February 14, 2014

How To Submerge Flowers

Want to do something special with your Valentine flowers?
How about submerging them in a vases of water.
It is an unusual and eye-catching look that is fun for your
home or for a party or wedding reception d├ęcor.
 If you already have vases it is an inexpensive look also. 

It makes your bouquet of Valentine flowers have a bigger
visual impact than just putting them all together in one vase
in the traditional way.

Here are a couple of bunches of flowers that I used to try
out some new ways to submerge flowers.

I experimented with submerging flowers a couple of years
ago with this blog post but wanted to try again to find an
easier and prettier way to get the flowers to stay underwater.

This time around I tried making attractive "sinkers" for the
flowers using mainly clear glass vase filler "gems",
 metal washers and wire.

The glass gems can be found easily in the floral section
 of craft stores and even at Dollar Tree stores.  The washers
are in the screw and nail section of hardware stores.

More weight than you think is required to keep the flowers
submerged under the water. I bunched glass gems together
for one way to try to accomplish this...strength in numbers.

Although I tried different types of glue to cluster the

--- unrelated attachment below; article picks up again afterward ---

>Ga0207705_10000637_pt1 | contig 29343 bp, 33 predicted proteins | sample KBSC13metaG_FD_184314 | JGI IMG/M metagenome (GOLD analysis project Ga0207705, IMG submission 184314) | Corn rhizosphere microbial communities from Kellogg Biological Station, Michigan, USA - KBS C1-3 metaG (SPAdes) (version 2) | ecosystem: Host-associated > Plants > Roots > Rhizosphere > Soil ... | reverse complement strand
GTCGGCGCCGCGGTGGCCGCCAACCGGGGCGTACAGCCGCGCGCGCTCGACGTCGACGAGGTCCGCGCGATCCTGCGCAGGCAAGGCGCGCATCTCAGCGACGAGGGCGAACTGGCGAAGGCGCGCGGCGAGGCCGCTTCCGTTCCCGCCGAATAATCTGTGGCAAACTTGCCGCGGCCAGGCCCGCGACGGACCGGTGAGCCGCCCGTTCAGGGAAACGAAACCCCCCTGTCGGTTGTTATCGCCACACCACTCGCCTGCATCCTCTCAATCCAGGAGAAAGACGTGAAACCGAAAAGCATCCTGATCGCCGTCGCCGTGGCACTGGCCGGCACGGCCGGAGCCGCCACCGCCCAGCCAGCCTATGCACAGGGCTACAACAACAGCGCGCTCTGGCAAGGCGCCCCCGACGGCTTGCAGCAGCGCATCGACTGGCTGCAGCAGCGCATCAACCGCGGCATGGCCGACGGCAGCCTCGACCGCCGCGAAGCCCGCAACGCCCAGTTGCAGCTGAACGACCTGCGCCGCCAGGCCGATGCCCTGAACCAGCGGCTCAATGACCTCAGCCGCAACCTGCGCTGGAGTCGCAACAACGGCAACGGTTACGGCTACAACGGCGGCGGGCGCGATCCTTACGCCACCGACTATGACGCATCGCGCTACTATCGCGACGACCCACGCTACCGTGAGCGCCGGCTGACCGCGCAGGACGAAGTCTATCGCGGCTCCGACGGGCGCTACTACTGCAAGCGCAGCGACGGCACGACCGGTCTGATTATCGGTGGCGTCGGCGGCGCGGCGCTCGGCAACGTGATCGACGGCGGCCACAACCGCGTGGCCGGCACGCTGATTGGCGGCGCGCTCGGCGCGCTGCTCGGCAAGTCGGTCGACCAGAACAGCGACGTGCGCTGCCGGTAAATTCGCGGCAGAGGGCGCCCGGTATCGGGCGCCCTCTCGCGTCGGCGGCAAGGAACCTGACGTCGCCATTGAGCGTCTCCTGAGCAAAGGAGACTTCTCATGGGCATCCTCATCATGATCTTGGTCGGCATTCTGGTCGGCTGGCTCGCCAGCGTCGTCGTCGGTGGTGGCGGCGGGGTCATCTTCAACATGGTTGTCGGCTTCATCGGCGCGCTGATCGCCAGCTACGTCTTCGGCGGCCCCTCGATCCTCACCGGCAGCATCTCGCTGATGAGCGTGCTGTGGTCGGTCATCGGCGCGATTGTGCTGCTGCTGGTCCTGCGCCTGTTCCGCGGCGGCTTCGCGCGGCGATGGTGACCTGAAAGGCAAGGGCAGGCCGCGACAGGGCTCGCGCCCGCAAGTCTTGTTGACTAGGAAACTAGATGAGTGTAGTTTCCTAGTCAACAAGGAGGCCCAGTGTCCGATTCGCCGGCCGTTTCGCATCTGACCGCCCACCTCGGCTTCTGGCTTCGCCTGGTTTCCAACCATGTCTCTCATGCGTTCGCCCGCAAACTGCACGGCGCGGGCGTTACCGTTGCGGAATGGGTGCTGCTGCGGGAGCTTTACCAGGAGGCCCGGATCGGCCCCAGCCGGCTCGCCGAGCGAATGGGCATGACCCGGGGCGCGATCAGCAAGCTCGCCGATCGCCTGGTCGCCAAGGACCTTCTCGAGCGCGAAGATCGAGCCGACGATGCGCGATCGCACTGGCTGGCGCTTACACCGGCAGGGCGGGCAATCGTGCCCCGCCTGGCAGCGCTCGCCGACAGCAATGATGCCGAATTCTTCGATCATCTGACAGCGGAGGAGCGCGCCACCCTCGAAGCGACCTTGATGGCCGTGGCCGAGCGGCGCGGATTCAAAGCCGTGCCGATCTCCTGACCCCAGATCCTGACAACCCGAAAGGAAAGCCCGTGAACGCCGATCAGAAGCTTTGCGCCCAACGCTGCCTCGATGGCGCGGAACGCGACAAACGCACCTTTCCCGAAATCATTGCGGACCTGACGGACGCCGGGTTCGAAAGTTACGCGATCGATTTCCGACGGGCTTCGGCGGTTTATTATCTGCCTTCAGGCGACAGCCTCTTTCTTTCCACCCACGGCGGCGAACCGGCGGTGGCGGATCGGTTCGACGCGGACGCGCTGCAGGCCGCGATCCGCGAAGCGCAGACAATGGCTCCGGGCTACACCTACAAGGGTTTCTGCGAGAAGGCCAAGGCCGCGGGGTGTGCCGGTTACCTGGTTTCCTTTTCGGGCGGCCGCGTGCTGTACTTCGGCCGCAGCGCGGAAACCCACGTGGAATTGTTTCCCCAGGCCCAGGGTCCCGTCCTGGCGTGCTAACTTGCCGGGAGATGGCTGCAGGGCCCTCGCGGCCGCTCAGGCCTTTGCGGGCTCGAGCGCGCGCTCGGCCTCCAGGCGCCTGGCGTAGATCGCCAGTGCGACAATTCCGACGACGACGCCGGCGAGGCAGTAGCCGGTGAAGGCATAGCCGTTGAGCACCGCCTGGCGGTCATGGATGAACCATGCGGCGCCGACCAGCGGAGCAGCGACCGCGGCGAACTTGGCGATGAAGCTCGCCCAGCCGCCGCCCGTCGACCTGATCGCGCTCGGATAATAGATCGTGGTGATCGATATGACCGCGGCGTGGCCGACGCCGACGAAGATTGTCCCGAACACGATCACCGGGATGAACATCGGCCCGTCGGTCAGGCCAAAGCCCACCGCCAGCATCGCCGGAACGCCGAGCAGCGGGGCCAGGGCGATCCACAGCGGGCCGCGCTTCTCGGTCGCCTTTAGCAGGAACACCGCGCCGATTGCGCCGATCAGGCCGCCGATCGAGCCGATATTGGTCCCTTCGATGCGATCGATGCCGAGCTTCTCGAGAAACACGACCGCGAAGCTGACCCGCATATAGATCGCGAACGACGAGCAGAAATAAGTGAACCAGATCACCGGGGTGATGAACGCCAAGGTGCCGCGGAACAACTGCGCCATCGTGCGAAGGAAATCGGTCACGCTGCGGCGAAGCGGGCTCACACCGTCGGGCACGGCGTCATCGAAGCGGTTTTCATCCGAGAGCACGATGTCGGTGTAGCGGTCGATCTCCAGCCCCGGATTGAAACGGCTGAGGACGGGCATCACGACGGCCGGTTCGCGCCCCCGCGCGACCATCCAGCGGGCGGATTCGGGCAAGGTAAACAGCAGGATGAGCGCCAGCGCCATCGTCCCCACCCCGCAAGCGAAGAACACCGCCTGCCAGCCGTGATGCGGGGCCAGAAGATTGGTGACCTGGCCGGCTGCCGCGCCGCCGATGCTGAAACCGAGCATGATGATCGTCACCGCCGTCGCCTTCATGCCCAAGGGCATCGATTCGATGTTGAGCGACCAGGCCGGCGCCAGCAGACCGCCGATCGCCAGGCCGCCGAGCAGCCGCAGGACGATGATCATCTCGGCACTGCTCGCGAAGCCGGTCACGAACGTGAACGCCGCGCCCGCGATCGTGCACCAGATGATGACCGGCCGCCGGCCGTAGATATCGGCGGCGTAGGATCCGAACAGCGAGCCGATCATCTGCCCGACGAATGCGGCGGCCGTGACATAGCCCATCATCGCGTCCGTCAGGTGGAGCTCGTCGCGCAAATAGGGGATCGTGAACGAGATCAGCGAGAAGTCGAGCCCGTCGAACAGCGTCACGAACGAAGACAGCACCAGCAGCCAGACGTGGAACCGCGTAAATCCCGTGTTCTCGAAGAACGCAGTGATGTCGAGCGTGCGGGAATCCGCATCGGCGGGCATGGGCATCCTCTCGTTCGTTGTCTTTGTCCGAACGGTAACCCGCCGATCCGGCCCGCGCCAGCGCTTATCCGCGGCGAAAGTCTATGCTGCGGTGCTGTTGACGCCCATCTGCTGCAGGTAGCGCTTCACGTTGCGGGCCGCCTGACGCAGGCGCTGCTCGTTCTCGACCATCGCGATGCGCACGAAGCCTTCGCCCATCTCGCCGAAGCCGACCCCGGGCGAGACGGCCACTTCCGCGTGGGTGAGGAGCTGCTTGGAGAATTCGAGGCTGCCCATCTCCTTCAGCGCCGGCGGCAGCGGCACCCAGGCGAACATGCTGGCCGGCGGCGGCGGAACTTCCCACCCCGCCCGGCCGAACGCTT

glass gems...

...the clear silicone turned out to be the best adhesive
for this project. First, I glued two gems together on top of
each other. 

They look like a little clear hamburger bun.

After the two glass gems dried about an hour, three glass gem "hamburgers" were joined together on the sides
with the silicone...

...try to leave a hole in the center if you can. 
It helps to have a center hole when you are adding
 wire for the flowers and more gem clusters.

If you have too much silicone and want to "neaten it up"
you can clean off the excess with a skewer.

I tried making a mega cluster of gems but it was harder
to manage all of those gems at one time.

If more than one cluster of three "hamburgers" is needed
(and usually it is) just wire more together.

Plan on letting the silicone set up for 24 hours before using
the sinkers in the vases of water.

After the silicone adhesive has set up and is holding
the six-gem-bundle together you can run the wire
through (the hole) and around the gem bundle(s).

Leave plenty of wire on each end to wrap around 
the flower stem.  Try to "catch" a leaf or base of the
 flower in the wire wrapping to hold the flower down. 

To get an idea of how many gem bundles you will need
per flower, fill a vase with water.

Try a flower wrapped with wire and weighted by
the sinkers in the vase.

If the flower is not submerged enough, pull it out of the
vase and add another gem bundle with wire.

You can also add more water to the vase.

The clear glass gem sinkers look almost like bubbles under
the water and don't distract from the flower. They are easy